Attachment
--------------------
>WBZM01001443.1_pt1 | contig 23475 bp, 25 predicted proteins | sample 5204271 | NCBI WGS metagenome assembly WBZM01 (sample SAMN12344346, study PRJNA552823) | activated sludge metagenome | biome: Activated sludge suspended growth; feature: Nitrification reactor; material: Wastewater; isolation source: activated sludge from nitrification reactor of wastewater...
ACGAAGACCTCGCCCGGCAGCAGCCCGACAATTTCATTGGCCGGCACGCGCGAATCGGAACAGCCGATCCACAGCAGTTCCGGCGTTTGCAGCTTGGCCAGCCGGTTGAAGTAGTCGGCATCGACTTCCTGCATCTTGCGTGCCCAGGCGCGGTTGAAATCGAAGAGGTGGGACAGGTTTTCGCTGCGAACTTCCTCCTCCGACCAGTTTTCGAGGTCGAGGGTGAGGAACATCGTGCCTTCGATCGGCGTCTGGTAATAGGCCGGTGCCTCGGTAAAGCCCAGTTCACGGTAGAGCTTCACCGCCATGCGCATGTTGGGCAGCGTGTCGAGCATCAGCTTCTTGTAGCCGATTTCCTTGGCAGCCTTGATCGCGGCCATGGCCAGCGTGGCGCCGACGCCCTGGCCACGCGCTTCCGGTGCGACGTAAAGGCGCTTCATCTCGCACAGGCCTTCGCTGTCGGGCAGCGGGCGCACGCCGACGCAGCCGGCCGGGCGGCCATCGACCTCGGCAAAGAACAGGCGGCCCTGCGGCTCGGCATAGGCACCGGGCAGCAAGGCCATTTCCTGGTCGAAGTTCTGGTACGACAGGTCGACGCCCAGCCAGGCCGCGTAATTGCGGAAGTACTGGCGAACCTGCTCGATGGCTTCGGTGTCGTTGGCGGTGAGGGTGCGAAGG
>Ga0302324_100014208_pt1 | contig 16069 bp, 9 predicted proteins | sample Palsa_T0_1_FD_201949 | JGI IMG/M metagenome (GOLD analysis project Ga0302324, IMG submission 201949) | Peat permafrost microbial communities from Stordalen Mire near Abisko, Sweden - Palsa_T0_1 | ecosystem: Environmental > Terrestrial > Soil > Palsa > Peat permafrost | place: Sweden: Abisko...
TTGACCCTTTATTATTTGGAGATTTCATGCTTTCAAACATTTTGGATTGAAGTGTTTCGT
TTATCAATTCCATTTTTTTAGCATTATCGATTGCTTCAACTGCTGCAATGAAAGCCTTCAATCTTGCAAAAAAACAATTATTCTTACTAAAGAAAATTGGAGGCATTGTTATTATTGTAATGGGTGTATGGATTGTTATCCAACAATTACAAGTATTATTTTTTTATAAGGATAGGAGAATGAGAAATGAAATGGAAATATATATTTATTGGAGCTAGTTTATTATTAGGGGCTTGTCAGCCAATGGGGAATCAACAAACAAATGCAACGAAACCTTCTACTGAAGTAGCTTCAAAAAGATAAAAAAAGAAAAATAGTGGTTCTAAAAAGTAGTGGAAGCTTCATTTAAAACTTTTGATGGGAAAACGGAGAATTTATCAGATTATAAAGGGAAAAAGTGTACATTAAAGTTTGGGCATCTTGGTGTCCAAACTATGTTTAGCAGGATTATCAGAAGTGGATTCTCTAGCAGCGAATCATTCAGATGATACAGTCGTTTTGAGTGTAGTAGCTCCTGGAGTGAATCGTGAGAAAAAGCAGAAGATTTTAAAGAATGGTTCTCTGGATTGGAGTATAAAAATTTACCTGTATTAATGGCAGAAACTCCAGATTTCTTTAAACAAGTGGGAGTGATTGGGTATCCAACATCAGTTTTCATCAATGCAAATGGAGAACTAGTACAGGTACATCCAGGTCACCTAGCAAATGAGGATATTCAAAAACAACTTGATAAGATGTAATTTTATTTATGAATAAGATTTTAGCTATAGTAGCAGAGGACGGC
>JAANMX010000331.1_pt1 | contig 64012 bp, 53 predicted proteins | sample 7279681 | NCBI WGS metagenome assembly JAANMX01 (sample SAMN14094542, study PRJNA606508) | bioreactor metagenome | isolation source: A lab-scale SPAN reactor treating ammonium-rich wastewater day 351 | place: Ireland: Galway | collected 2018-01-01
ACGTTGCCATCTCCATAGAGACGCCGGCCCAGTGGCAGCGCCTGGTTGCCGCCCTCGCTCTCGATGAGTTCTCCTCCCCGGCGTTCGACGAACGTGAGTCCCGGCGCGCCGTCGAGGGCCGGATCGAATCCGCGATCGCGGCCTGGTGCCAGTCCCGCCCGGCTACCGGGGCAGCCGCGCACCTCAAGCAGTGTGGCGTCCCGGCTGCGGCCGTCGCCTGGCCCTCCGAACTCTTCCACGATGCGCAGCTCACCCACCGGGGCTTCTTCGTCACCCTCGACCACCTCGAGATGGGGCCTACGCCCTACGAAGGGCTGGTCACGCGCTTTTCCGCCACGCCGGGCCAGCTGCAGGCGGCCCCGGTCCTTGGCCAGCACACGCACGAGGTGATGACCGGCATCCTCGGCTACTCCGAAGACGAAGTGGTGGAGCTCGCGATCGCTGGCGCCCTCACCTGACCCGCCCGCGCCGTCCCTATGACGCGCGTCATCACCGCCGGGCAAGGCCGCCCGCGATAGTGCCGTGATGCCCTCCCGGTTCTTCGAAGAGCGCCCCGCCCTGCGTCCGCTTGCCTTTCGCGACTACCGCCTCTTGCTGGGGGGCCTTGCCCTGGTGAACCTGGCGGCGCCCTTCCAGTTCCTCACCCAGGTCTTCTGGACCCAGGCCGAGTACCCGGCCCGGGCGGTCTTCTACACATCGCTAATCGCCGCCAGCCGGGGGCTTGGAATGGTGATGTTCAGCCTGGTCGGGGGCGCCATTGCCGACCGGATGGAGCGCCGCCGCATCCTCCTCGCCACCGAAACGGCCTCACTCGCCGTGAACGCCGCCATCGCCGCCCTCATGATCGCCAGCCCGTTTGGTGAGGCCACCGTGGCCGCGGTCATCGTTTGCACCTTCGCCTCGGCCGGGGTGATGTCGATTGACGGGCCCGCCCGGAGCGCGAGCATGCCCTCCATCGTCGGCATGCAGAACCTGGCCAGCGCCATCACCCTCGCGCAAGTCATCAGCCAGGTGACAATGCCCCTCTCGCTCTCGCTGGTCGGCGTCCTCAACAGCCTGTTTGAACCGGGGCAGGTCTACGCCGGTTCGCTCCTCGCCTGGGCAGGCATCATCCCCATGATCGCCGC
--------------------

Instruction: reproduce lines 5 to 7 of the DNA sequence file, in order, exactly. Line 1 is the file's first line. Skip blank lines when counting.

TTATCAATTCCATTTTTTTAGCATTATCGATTGCTTCAACTGCTGCAATGAAAGCCTTCAATCTTGCAAAAAAACAATTATTCTTACTAAAGAAAATTGGAGGCATTGTTATTATTGTAATGGGTGTATGGATTGTTATCCAACAATTACAAGTATTATTTTTTTATAAGGATAGGAGAATGAGAAATGAAATGGAAATATATATTTATTGGAGCTAGTTTATTATTAGGGGCTTGTCAGCCAATGGGGAATCAACAAACAAATGCAACGAAACCTTCTACTGAAGTAGCTTCAAAAAGATAAAAAAAGAAAAATAGTGGTTCTAAAAAGTAGTGGAAGCTTCATTTAAAACTTTTGATGGGAAAACGGAGAATTTATCAGATTATAAAGGGAAAAAGTGTACATTAAAGTTTGGGCATCTTGGTGTCCAAACTATGTTTAGCAGGATTATCAGAAGTGGATTCTCTAGCAGCGAATCATTCAGATGATACAGTCGTTTTGAGTGTAGTAGCTCCTGGAGTGAATCGTGAGAAAAAGCAGAAGATTTTAAAGAATGGTTCTCTGGATTGGAGTATAAAAATTTACCTGTATTAATGGCAGAAACTCCAGATTTCTTTAAACAAGTGGGAGTGATTGGGTATCCAACATCAGTTTTCATCAATGCAAATGGAGAACTAGTACAGGTACATCCAGGTCACCTAGCAAATGAGGATATTCAAAAACAACTTGATAAGATGTAATTTTATTTATGAATAAGATTTTAGCTATAGTAGCAGAGGACGGC
>JAANMX010000331.1_pt1 | contig 64012 bp, 53 predicted proteins | sample 7279681 | NCBI WGS metagenome assembly JAANMX01 (sample SAMN14094542, study PRJNA606508) | bioreactor metagenome | isolation source: A lab-scale SPAN reactor treating ammonium-rich wastewater day 351 | place: Ireland: Galway | collected 2018-01-01
ACGTTGCCATCTCCATAGAGACGCCGGCCCAGTGGCAGCGCCTGGTTGCCGCCCTCGCTCTCGATGAGTTCTCCTCCCCGGCGTTCGACGAACGTGAGTCCCGGCGCGCCGTCGAGGGCCGGATCGAATCCGCGATCGCGGCCTGGTGCCAGTCCCGCCCGGCTACCGGGGCAGCCGCGCACCTCAAGCAGTGTGGCGTCCCGGCTGCGGCCGTCGCCTGGCCCTCCGAACTCTTCCACGATGCGCAGCTCACCCACCGGGGCTTCTTCGTCACCCTCGACCACCTCGAGATGGGGCCTACGCCCTACGAAGGGCTGGTCACGCGCTTTTCCGCCACGCCGGGCCAGCTGCAGGCGGCCCCGGTCCTTGGCCAGCACACGCACGAGGTGATGACCGGCATCCTCGGCTACTCCGAAGACGAAGTGGTGGAGCTCGCGATCGCTGGCGCCCTCACCTGACCCGCCCGCGCCGTCCCTATGACGCGCGTCATCACCGCCGGGCAAGGCCGCCCGCGATAGTGCCGTGATGCCCTCCCGGTTCTTCGAAGAGCGCCCCGCCCTGCGTCCGCTTGCCTTTCGCGACTACCGCCTCTTGCTGGGGGGCCTTGCCCTGGTGAACCTGGCGGCGCCCTTCCAGTTCCTCACCCAGGTCTTCTGGACCCAGGCCGAGTACCCGGCCCGGGCGGTCTTCTACACATCGCTAATCGCCGCCAGCCGGGGGCTTGGAATGGTGATGTTCAGCCTGGTCGGGGGCGCCATTGCCGACCGGATGGAGCGCCGCCGCATCCTCCTCGCCACCGAAACGGCCTCACTCGCCGTGAACGCCGCCATCGCCGCCCTCATGATCGCCAGCCCGTTTGGTGAGGCCACCGTGGCCGCGGTCATCGTTTGCACCTTCGCCTCGGCCGGGGTGATGTCGATTGACGGGCCCGCCCGGAGCGCGAGCATGCCCTCCATCGTCGGCATGCAGAACCTGGCCAGCGCCATCACCCTCGCGCAAGTCATCAGCCAGGTGACAATGCCCCTCTCGCTCTCGCTGGTCGGCGTCCTCAACAGCCTGTTTGAACCGGGGCAGGTCTACGCCGGTTCGCTCCTCGCCTGGGCAGGCATCATCCCCATGATCGCCGC